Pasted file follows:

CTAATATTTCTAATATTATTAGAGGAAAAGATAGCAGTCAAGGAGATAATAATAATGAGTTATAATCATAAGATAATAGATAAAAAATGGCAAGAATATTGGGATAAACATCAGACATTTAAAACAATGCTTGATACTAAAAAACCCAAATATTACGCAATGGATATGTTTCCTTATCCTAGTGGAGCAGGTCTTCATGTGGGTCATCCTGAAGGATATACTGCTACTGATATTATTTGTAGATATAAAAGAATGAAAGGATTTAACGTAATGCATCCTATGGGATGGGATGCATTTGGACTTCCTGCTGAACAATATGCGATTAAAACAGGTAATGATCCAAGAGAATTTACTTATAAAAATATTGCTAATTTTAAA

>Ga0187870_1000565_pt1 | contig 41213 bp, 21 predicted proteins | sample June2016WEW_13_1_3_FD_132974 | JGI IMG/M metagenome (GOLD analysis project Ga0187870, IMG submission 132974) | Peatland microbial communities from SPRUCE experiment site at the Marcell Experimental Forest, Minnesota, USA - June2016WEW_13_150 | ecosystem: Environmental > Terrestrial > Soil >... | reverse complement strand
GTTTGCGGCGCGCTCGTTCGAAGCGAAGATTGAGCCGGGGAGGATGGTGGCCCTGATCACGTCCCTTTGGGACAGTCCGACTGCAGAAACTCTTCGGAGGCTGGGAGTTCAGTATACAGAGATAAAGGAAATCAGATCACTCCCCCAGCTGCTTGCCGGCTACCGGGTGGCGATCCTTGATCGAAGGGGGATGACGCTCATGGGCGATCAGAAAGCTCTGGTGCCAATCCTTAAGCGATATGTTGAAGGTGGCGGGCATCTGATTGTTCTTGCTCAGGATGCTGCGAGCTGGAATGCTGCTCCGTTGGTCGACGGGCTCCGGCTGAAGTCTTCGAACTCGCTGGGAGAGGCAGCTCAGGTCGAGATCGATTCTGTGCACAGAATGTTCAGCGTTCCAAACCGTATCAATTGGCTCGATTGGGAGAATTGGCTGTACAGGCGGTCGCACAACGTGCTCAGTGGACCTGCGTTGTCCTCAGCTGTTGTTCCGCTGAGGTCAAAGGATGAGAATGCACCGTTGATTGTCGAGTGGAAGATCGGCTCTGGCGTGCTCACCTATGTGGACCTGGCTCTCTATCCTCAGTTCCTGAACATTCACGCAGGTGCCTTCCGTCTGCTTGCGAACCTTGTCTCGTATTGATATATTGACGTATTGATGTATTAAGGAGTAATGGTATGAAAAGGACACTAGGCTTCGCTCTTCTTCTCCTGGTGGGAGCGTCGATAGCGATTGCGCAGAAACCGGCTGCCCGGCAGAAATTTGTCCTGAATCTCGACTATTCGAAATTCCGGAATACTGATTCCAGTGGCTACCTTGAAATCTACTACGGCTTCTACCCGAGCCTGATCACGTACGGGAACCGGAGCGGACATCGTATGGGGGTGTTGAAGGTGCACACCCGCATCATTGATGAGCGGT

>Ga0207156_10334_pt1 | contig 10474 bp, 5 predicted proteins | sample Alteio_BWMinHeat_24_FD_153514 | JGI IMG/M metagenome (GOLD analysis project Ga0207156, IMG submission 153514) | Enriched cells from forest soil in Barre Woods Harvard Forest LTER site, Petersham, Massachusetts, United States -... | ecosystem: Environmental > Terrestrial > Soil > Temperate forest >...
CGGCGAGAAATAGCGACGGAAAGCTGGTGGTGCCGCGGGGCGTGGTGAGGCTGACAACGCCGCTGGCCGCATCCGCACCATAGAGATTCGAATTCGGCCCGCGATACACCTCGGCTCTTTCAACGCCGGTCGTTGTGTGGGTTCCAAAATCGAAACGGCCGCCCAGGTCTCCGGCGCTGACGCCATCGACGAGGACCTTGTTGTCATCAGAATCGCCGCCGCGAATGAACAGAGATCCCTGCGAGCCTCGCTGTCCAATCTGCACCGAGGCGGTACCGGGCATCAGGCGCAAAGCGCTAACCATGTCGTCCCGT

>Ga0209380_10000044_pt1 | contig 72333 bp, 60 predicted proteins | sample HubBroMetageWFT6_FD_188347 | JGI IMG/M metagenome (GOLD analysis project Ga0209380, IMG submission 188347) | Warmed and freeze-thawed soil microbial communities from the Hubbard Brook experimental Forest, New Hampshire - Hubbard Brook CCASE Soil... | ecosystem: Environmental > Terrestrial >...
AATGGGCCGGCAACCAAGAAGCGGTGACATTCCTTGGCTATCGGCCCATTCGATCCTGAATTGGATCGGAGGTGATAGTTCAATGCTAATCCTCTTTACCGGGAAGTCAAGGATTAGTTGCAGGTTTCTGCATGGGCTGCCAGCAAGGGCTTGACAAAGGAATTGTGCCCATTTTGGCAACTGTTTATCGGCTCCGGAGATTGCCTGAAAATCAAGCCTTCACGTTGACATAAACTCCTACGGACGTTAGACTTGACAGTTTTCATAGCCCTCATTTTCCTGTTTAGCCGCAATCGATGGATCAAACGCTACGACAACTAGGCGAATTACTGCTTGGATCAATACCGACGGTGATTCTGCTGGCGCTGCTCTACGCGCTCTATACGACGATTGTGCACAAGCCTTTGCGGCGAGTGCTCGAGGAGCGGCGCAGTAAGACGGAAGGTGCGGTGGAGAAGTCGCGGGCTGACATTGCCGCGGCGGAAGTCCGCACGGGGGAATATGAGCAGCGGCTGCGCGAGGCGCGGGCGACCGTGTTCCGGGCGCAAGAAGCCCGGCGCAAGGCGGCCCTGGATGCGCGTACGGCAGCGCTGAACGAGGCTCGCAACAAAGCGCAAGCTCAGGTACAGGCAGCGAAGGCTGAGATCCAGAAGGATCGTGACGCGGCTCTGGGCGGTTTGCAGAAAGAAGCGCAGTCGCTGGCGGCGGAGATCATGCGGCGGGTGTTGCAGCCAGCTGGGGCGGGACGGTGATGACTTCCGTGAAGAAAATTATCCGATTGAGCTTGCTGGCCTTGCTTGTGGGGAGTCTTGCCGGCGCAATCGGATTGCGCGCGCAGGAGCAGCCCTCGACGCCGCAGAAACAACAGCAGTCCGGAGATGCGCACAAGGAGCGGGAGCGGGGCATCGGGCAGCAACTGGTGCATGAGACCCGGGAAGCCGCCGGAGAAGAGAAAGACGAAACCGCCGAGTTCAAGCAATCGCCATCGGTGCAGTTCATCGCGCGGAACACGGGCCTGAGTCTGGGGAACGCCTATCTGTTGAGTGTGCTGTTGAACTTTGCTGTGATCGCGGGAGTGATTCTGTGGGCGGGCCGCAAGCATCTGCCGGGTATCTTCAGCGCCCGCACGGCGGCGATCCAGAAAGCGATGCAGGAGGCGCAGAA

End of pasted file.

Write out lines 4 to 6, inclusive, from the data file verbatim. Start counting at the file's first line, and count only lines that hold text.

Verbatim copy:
>Ga0207156_10334_pt1 | contig 10474 bp, 5 predicted proteins | sample Alteio_BWMinHeat_24_FD_153514 | JGI IMG/M metagenome (GOLD analysis project Ga0207156, IMG submission 153514) | Enriched cells from forest soil in Barre Woods Harvard Forest LTER site, Petersham, Massachusetts, United States -... | ecosystem: Environmental > Terrestrial > Soil > Temperate forest >...
CGGCGAGAAATAGCGACGGAAAGCTGGTGGTGCCGCGGGGCGTGGTGAGGCTGACAACGCCGCTGGCCGCATCCGCACCATAGAGATTCGAATTCGGCCCGCGATACACCTCGGCTCTTTCAACGCCGGTCGTTGTGTGGGTTCCAAAATCGAAACGGCCGCCCAGGTCTCCGGCGCTGACGCCATCGACGAGGACCTTGTTGTCATCAGAATCGCCGCCGCGAATGAACAGAGATCCCTGCGAGCCTCGCTGTCCAATCTGCACCGAGGCGGTACCGGGCATCAGGCGCAAAGCGCTAACCATGTCGTCCCGT

>Ga0209380_10000044_pt1 | contig 72333 bp, 60 predicted proteins | sample HubBroMetageWFT6_FD_188347 | JGI IMG/M metagenome (GOLD analysis project Ga0209380, IMG submission 188347) | Warmed and freeze-thawed soil microbial communities from the Hubbard Brook experimental Forest, New Hampshire - Hubbard Brook CCASE Soil... | ecosystem: Environmental > Terrestrial >...